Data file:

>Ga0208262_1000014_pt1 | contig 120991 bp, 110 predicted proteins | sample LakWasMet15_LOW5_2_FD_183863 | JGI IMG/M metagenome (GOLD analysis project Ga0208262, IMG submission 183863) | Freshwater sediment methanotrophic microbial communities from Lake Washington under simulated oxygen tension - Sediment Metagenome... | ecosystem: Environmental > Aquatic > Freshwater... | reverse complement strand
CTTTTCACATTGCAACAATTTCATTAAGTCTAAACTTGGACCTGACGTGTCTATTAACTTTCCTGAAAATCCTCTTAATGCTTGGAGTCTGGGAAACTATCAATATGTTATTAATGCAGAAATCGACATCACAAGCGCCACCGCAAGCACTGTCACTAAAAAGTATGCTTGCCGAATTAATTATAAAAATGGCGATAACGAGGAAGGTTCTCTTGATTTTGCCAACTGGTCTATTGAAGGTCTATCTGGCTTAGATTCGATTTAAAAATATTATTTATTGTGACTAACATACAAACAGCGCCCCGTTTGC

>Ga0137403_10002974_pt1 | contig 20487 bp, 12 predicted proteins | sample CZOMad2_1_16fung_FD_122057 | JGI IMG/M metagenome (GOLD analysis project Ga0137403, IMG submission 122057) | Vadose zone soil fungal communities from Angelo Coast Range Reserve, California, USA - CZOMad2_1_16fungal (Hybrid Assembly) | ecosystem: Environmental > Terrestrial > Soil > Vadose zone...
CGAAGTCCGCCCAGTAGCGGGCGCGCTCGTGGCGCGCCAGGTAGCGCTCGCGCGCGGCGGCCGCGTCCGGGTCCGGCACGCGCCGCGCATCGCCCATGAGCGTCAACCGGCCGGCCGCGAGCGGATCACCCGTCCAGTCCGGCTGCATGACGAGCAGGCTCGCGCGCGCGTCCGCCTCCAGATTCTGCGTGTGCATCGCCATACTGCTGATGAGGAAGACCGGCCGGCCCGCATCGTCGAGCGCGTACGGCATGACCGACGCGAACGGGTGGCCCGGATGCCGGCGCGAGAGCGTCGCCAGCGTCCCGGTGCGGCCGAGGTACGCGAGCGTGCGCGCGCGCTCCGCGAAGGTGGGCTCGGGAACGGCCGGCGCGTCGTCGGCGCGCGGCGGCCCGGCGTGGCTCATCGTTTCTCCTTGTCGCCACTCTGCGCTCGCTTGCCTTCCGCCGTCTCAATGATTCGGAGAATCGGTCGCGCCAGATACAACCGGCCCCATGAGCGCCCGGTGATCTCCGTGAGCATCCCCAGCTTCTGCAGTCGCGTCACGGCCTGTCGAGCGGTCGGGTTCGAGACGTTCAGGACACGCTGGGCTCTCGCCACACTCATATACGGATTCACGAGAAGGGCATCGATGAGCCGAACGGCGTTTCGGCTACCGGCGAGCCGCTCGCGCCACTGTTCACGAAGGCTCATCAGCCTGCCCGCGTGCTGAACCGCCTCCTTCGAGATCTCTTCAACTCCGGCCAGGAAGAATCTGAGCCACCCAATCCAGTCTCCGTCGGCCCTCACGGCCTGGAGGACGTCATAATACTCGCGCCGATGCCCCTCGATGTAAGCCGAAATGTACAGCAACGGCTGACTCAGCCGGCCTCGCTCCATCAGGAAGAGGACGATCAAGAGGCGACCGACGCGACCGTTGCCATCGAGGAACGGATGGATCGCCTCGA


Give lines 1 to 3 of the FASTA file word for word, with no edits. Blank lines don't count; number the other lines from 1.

>Ga0208262_1000014_pt1 | contig 120991 bp, 110 predicted proteins | sample LakWasMet15_LOW5_2_FD_183863 | JGI IMG/M metagenome (GOLD analysis project Ga0208262, IMG submission 183863) | Freshwater sediment methanotrophic microbial communities from Lake Washington under simulated oxygen tension - Sediment Metagenome... | ecosystem: Environmental > Aquatic > Freshwater... | reverse complement strand
CTTTTCACATTGCAACAATTTCATTAAGTCTAAACTTGGACCTGACGTGTCTATTAACTTTCCTGAAAATCCTCTTAATGCTTGGAGTCTGGGAAACTATCAATATGTTATTAATGCAGAAATCGACATCACAAGCGCCACCGCAAGCACTGTCACTAAAAAGTATGCTTGCCGAATTAATTATAAAAATGGCGATAACGAGGAAGGTTCTCTTGATTTTGCCAACTGGTCTATTGAAGGTCTATCTGGCTTAGATTCGATTTAAAAATATTATTTATTGTGACTAACATACAAACAGCGCCCCGTTTGC

>Ga0137403_10002974_pt1 | contig 20487 bp, 12 predicted proteins | sample CZOMad2_1_16fung_FD_122057 | JGI IMG/M metagenome (GOLD analysis project Ga0137403, IMG submission 122057) | Vadose zone soil fungal communities from Angelo Coast Range Reserve, California, USA - CZOMad2_1_16fungal (Hybrid Assembly) | ecosystem: Environmental > Terrestrial > Soil > Vadose zone...